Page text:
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Earlier in this thread, Charlie mentioned the possibility of using the 12 volt compressers fron the auto shop that are usually used for inflating truck tyres. Some years ago, I bought two of these and mounted them on a bit of scrap ply. The outlets were plumbed together. I used a pressure switch from an old air compresser and used it to control the pumps via a pair of 12v relays. Onto this was hooked 30 feet of breathing air hose, and a second stage regulator. The unit seems to work quite well, although I have never been down more than six feet. If you are doing something strenuous like using a hammer or a large wrench it is only just up to your air requirements. Maybe an air tank in the line would help. I only ever use it if there is an observer on deck, but it sure beats a snorkel. Regards, Richard.
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Old 17-08-2009, 14:54   #113
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Old 18-08-2009, 18:21   #114
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Originally Posted by NW Craig View Post
I've seen this at a number of dive sites for those who want to do more than snorkle but aren't qualified to scuba.

Seems if the tanks are filled you could use it while at anchor without the need of running a compressor. I have no idea of the $$$.

Snuba

craig in the cloudy northwest
SNUBA is sort of like kissing your SO over the phone: nicer than nothing but not by much. Because SNUBA keeps you on the surface, you're just looking down from above which, IMHO, loses its appeal after a while. At least with a snorkel, you can get below the surface to take a closer look.

All of that said, do not confuse SNUBA with hookah rigs, etc. While SNUBA does supply air, it's all done on the surface, so physiological risks are fairly low. The latter (hookah, etc.) require dive training to use safely. Those who say "but I'm only going down 10-15 feet, so it's safe" only reveal their utter (and life threatening) ignorance.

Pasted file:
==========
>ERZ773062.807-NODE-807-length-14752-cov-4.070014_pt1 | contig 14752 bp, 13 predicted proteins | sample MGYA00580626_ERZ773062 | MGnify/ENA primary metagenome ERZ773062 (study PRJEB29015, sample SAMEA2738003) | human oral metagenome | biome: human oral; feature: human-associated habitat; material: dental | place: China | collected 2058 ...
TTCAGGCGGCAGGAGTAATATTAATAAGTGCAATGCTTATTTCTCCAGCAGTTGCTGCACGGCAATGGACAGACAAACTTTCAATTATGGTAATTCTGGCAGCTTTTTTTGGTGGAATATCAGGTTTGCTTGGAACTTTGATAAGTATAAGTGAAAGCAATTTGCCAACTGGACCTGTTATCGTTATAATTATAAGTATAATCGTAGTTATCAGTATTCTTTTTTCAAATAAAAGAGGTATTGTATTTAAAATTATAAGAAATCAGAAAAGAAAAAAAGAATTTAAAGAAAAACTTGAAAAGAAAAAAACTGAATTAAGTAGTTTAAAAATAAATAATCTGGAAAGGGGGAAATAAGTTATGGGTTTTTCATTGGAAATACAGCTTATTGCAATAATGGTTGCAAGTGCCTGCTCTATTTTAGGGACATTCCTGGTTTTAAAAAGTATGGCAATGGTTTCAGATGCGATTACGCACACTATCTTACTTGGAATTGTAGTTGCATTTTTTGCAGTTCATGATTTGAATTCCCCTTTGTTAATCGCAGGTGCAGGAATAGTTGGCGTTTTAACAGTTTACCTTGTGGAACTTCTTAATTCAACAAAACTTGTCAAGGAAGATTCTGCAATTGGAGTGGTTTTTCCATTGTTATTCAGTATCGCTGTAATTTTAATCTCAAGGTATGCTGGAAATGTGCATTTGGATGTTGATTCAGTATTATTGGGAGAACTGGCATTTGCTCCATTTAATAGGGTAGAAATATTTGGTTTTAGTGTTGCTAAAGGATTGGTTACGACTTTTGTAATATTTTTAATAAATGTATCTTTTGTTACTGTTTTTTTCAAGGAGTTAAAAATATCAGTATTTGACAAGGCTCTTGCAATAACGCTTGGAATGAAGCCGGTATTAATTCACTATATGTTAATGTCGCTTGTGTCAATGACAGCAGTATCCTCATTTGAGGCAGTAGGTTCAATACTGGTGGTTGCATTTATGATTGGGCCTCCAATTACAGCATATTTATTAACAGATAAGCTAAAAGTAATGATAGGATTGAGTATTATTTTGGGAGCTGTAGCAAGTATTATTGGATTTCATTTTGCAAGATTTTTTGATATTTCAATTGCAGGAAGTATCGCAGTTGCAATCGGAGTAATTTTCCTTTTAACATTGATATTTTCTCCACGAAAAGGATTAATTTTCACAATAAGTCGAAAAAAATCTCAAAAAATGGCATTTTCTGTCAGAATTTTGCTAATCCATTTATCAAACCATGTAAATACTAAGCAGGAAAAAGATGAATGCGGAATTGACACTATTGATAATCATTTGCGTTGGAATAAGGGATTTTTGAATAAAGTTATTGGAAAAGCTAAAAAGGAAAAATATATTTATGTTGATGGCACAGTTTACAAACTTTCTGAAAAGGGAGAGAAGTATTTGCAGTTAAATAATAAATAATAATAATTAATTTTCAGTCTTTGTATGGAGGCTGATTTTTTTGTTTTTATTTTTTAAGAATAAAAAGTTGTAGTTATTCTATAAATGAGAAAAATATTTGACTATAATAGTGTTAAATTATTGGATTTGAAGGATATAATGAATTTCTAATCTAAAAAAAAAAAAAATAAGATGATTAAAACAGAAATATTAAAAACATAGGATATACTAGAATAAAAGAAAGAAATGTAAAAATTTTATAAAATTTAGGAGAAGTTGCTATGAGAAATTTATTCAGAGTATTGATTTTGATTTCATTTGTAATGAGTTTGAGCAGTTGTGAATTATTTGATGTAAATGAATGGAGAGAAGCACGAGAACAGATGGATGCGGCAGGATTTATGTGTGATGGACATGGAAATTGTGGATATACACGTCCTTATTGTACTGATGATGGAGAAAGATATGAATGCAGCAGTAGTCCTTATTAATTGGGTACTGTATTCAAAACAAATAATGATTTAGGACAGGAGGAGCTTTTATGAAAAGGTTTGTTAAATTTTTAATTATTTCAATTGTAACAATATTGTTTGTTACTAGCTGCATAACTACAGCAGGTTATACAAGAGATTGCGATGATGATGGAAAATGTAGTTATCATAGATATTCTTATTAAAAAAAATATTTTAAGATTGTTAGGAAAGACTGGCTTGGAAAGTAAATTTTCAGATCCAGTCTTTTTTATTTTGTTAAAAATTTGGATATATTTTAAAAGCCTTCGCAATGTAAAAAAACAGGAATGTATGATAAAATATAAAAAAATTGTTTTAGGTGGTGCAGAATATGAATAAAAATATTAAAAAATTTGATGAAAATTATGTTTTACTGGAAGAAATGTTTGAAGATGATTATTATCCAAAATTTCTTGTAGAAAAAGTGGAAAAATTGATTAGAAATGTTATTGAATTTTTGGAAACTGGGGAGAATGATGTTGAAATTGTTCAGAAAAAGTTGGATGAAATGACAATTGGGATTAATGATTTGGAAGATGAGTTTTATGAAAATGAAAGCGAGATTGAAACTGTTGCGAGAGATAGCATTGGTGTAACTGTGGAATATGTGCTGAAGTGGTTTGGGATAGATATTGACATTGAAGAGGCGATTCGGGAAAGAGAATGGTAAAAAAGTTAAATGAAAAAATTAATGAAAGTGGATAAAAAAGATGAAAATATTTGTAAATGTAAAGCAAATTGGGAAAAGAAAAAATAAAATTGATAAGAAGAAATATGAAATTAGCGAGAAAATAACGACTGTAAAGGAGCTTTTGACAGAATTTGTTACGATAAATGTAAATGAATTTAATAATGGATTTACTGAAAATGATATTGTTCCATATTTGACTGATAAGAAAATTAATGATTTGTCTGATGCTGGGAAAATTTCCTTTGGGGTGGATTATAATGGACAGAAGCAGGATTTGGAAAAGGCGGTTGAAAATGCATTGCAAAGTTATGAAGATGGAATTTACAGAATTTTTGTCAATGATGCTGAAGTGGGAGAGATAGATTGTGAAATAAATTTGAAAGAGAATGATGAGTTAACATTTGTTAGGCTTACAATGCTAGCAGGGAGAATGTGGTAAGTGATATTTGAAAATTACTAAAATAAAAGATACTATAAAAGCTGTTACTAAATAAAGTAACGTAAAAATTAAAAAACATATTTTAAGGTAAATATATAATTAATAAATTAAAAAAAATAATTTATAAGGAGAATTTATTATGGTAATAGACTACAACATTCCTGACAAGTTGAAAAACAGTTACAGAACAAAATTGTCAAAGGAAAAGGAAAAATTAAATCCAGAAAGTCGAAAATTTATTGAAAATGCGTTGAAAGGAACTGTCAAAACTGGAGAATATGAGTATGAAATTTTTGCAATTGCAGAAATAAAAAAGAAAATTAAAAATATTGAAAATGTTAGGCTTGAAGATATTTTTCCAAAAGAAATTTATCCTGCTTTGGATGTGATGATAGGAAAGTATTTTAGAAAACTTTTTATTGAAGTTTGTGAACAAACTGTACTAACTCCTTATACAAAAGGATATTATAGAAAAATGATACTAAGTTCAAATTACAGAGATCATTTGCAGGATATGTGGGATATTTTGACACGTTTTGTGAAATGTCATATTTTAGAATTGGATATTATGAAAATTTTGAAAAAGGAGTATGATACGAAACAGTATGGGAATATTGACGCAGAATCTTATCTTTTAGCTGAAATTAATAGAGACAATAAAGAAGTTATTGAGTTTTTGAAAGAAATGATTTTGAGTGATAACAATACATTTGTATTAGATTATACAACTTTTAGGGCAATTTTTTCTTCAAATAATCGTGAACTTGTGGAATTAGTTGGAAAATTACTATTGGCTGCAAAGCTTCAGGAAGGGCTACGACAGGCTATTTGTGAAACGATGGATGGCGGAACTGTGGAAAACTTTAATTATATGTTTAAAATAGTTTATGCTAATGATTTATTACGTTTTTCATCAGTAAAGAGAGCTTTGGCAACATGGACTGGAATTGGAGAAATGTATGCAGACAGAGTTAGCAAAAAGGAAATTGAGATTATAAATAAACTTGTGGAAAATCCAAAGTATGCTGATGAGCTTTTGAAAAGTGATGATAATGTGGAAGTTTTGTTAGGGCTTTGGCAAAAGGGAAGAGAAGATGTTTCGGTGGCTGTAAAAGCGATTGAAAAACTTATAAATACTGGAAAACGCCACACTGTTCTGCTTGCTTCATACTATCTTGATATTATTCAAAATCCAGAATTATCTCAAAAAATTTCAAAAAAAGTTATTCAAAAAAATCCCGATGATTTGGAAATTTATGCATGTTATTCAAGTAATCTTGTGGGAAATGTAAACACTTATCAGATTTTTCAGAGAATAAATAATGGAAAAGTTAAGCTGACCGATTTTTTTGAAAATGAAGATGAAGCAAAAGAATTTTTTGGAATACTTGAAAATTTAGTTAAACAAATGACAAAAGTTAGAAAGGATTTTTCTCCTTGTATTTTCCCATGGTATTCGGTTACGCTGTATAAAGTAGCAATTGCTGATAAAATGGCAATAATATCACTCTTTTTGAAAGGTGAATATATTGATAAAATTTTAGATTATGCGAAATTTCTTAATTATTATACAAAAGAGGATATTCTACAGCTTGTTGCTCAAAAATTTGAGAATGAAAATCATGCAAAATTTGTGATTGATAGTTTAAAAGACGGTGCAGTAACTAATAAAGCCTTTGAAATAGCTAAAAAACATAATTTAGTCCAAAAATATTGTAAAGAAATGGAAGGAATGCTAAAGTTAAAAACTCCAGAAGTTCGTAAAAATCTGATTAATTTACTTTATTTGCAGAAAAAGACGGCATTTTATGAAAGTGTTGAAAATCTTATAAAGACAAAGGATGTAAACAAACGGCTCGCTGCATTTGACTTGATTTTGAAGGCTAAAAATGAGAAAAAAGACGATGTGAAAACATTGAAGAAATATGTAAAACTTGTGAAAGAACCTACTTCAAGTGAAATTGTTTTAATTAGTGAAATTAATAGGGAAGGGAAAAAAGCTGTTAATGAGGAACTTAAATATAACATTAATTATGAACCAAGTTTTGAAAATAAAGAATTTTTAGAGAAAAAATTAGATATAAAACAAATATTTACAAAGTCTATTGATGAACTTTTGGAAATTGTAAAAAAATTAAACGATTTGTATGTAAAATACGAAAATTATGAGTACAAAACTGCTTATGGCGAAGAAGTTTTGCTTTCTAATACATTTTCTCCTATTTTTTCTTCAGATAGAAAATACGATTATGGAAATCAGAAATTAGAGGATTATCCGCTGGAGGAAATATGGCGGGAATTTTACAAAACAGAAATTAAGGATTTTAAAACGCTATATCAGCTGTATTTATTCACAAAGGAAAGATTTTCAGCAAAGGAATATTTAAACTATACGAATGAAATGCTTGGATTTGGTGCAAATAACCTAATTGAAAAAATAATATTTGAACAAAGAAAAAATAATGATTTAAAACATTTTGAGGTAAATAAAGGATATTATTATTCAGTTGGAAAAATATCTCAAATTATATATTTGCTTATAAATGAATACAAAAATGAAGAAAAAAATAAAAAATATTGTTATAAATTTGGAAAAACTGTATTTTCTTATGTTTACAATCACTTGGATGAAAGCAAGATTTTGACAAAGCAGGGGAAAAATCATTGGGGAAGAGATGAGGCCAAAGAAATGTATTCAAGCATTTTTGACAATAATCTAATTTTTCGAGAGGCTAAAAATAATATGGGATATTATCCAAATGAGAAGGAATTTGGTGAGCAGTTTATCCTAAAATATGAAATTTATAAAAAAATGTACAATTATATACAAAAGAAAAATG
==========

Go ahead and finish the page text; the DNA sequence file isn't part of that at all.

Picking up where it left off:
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Old 18-08-2009, 20:16   #115
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. Those who say "but I'm only going down 10-15 feet, so it's safe" only reveal their utter (and life threatening) ignorance.
That is sort of what I thought.

How much of the dive training is needed.

Clearing of mask.
exhaling while rising.
don't panic.
keep a buddy.

I understand it only has a single stage regulator - low pressure - so do the depth/time rules apply equally?
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Old 18-08-2009, 21:19   #116
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To be quite clear: compressed air used at any depth below sea level poses a risk, period. There is no "just enough" training. All scuba gear steps high pressure air (1000 to 3000 psi) down to whatever the ambient pressure is. At 33', for example, that's just shy of 30 psi (or two atmospheres or 2 x 14.7 psi), and at 66' that's just short of 45 psi. Reg stages, etc. have nothing to do with it. Either you've done the Open Water ("scuba newbie") course or you haven't. If you haven't, most shops won't even give you a fill (and those that do... I wouldn't trust their air compressors).
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Old 18-08-2009, 22:46   #117